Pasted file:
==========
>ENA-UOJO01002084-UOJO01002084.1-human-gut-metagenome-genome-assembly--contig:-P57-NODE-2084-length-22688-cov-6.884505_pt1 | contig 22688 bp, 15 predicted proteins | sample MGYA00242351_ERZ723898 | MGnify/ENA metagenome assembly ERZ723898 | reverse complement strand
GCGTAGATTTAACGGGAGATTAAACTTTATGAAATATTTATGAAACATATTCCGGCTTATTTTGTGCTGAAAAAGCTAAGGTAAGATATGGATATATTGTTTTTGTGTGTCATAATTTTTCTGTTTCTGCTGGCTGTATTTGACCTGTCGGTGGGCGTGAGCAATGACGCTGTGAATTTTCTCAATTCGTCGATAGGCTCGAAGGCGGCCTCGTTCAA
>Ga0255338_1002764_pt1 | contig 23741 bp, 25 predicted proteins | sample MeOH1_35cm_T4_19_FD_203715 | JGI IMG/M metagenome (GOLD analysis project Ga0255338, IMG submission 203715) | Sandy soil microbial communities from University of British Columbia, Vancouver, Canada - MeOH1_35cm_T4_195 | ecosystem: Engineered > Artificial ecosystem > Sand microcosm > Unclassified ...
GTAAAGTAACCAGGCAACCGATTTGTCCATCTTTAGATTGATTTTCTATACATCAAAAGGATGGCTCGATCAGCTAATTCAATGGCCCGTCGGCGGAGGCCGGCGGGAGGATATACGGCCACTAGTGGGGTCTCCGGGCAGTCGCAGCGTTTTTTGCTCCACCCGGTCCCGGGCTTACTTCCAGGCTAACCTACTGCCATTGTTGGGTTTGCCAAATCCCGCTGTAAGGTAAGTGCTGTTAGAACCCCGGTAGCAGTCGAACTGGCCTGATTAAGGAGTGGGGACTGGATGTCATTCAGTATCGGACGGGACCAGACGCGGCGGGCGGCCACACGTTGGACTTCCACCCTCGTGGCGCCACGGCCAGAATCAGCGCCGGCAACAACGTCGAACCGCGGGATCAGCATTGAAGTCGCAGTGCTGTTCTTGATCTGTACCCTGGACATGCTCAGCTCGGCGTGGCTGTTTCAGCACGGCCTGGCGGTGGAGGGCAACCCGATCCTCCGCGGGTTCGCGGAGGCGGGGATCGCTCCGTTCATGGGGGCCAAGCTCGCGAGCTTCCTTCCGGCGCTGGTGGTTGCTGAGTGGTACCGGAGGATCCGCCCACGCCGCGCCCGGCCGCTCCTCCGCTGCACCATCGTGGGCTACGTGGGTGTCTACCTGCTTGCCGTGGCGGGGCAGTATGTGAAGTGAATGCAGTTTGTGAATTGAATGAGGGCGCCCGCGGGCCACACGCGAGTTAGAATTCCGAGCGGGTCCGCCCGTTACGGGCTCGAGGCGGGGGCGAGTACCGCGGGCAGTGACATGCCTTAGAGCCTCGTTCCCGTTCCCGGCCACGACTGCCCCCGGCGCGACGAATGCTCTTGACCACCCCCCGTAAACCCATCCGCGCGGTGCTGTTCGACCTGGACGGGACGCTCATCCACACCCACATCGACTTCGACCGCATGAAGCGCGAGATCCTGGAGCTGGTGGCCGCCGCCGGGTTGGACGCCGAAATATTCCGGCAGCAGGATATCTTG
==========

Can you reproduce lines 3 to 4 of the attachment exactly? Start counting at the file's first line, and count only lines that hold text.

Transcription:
>Ga0255338_1002764_pt1 | contig 23741 bp, 25 predicted proteins | sample MeOH1_35cm_T4_19_FD_203715 | JGI IMG/M metagenome (GOLD analysis project Ga0255338, IMG submission 203715) | Sandy soil microbial communities from University of British Columbia, Vancouver, Canada - MeOH1_35cm_T4_195 | ecosystem: Engineered > Artificial ecosystem > Sand microcosm > Unclassified ...
GTAAAGTAACCAGGCAACCGATTTGTCCATCTTTAGATTGATTTTCTATACATCAAAAGGATGGCTCGATCAGCTAATTCAATGGCCCGTCGGCGGAGGCCGGCGGGAGGATATACGGCCACTAGTGGGGTCTCCGGGCAGTCGCAGCGTTTTTTGCTCCACCCGGTCCCGGGCTTACTTCCAGGCTAACCTACTGCCATTGTTGGGTTTGCCAAATCCCGCTGTAAGGTAAGTGCTGTTAGAACCCCGGTAGCAGTCGAACTGGCCTGATTAAGGAGTGGGGACTGGATGTCATTCAGTATCGGACGGGACCAGACGCGGCGGGCGGCCACACGTTGGACTTCCACCCTCGTGGCGCCACGGCCAGAATCAGCGCCGGCAACAACGTCGAACCGCGGGATCAGCATTGAAGTCGCAGTGCTGTTCTTGATCTGTACCCTGGACATGCTCAGCTCGGCGTGGCTGTTTCAGCACGGCCTGGCGGTGGAGGGCAACCCGATCCTCCGCGGGTTCGCGGAGGCGGGGATCGCTCCGTTCATGGGGGCCAAGCTCGCGAGCTTCCTTCCGGCGCTGGTGGTTGCTGAGTGGTACCGGAGGATCCGCCCACGCCGCGCCCGGCCGCTCCTCCGCTGCACCATCGTGGGCTACGTGGGTGTCTACCTGCTTGCCGTGGCGGGGCAGTATGTGAAGTGAATGCAGTTTGTGAATTGAATGAGGGCGCCCGCGGGCCACACGCGAGTTAGAATTCCGAGCGGGTCCGCCCGTTACGGGCTCGAGGCGGGGGCGAGTACCGCGGGCAGTGACATGCCTTAGAGCCTCGTTCCCGTTCCCGGCCACGACTGCCCCCGGCGCGACGAATGCTCTTGACCACCCCCCGTAAACCCATCCGCGCGGTGCTGTTCGACCTGGACGGGACGCTCATCCACACCCACATCGACTTCGACCGCATGAAGCGCGAGATCCTGGAGCTGGTGGCCGCCGCCGGGTTGGACGCCGAAATATTCCGGCAGCAGGATATCTTG